Research could help improve early diagnosis of prostate cancer

February 25, 2014, University of Essex

Prostate cancer patients could get better diagnosis and treatment for the disease in the future thanks to a successful research project at the University of Essex.

Currently, is it difficult to distinguish between benign and aggressive malignant tumours, meaning some prostate cancer patients are unnecessarily "over-treated" which can lead to needless distress and anxiety.

Scientists in this field have been looking to find biomarkers to distinguish between the two types of tumours, and now prostate cancer experts at Essex have found an important link between the molecule known as BORIS and malignant tumours.

The research, published in the February issue of the journal Prostate, could lead the way for pathologists to have better tools for the early diagnosis of prostate cancer and for patients to get the most appropriate level of treatment for them.

The major three-year study involved the University-based Essex Biomedical Sciences Institute (EBSI) working with the Colchester Catalyst Charity and the Urology and Pathology Departments at Colchester Hospital University NHS Foundation Trust.

Leading the project at Essex was Professor Elena Klenova, who was part of the scientific team which first discovered BORIS in 2002 and its importance in prostate cancer research.

"Apart from playing an important role in the development of sperm in men, BORIS is not usually expressed in the body," explained Professor Klenova, "However, it does appear in malignant tumours, which is why it is seen as an important molecule in the development of cancer. It also can help distinguish between normal and cancerous cells".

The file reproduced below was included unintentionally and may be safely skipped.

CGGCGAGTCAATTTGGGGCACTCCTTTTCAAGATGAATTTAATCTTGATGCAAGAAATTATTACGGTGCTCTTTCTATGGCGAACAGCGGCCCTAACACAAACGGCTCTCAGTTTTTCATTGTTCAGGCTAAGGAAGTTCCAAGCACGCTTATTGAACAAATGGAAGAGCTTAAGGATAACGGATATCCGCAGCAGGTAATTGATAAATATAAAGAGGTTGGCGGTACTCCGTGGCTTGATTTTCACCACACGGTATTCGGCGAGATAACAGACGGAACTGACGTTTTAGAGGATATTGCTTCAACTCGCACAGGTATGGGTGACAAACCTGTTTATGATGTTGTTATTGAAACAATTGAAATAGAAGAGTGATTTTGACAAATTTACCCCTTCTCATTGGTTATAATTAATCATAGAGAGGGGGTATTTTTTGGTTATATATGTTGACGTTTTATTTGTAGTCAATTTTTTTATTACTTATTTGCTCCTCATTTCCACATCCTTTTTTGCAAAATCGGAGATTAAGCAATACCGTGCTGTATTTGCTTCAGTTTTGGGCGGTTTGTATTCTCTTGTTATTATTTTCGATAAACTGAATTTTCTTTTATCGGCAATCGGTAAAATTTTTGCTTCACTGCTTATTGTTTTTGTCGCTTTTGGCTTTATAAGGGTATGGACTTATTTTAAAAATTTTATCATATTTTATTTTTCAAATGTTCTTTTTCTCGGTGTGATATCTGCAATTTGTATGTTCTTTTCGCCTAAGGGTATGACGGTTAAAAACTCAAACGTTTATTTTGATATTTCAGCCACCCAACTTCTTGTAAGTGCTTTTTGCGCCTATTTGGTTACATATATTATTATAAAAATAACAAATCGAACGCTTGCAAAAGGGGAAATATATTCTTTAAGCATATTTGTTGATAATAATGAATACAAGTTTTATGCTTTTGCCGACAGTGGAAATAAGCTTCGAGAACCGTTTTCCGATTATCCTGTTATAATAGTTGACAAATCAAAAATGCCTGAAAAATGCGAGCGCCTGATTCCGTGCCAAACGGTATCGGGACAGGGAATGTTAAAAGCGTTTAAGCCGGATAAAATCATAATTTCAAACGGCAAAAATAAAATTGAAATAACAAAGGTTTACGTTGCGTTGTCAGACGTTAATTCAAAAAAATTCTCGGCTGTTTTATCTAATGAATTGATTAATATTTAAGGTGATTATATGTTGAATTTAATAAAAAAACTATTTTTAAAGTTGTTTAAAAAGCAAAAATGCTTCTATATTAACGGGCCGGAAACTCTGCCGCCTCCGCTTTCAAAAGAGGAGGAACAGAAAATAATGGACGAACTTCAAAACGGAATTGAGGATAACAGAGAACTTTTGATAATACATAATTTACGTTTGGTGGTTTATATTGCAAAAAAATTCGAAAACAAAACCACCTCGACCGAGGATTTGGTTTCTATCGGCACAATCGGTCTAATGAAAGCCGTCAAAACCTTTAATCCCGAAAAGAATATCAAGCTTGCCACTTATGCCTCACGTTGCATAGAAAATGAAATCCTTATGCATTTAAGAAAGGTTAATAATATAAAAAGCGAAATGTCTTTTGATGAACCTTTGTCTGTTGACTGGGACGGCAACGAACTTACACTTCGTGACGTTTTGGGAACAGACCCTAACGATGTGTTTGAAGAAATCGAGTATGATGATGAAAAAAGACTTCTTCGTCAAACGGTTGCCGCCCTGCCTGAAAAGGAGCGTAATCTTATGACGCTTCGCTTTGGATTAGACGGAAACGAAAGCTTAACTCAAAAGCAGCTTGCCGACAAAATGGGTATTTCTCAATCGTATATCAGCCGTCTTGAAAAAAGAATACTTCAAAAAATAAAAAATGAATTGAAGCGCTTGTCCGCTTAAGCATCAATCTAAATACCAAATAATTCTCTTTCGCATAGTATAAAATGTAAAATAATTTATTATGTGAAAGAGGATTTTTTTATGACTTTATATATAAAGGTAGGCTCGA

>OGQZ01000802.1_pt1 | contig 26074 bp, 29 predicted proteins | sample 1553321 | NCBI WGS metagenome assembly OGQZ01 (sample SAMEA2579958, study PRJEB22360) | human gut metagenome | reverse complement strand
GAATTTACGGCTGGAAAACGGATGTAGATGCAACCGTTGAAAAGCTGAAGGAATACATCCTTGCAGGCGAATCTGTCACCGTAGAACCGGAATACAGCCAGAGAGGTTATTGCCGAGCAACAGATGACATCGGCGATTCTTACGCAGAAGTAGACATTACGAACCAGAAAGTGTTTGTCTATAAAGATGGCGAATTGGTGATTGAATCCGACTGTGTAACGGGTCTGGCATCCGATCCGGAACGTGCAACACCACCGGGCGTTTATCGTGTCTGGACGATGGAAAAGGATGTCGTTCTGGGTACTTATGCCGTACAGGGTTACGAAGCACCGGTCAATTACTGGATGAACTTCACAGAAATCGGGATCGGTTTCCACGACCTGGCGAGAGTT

Prostate cancer is the most common type of cancer in men. Around 37,000 UK men are diagnosed with the disease each year. Many develop very slowly, but in a small proportion of cases the cancer grows more quickly and spreads to other areas of the body, sometimes proving fatal.

The research was co- funded by the Colchester Catalyst Charity as part of its ongoing mission to improve the health care of people living in north-east Essex. However, the study's findings obviously have a wider impact generally for the treatment and the understanding of prostate cancer.

Professor Klenova's team at Essex, which included Zubair Cheema and Yukti Hari-Gupta, sponsored by Colchester Hospital University NHS Foundation Trust and the Colchester Catalyst Charity, respectively, looked at levels of BORIS in benign and malignant tumours and found that it was only present in malignant tumours, suggesting that the molecule could prove to be a useful biomarker for aggressive symptoms of the disease.

John Corr, consultant urological surgeon at Colchester Hospital University NHS Foundation Trust, said: "Collaborative work like this between a university and an acute hospital trust is a very under-utilised resource in the NHS, and I am very happy to be involved in it.

"This is a very exciting finding and will help in our daily fight against prostate cancer.

"It may more accurately identify those patients that need active treatment and aid in predicting long-term outcomes."

The scientists will now investigate the link between BORIS and malignant tumours further with a bigger study.

Explore further: Scientists finally discover which prostate cancers are life-threatening

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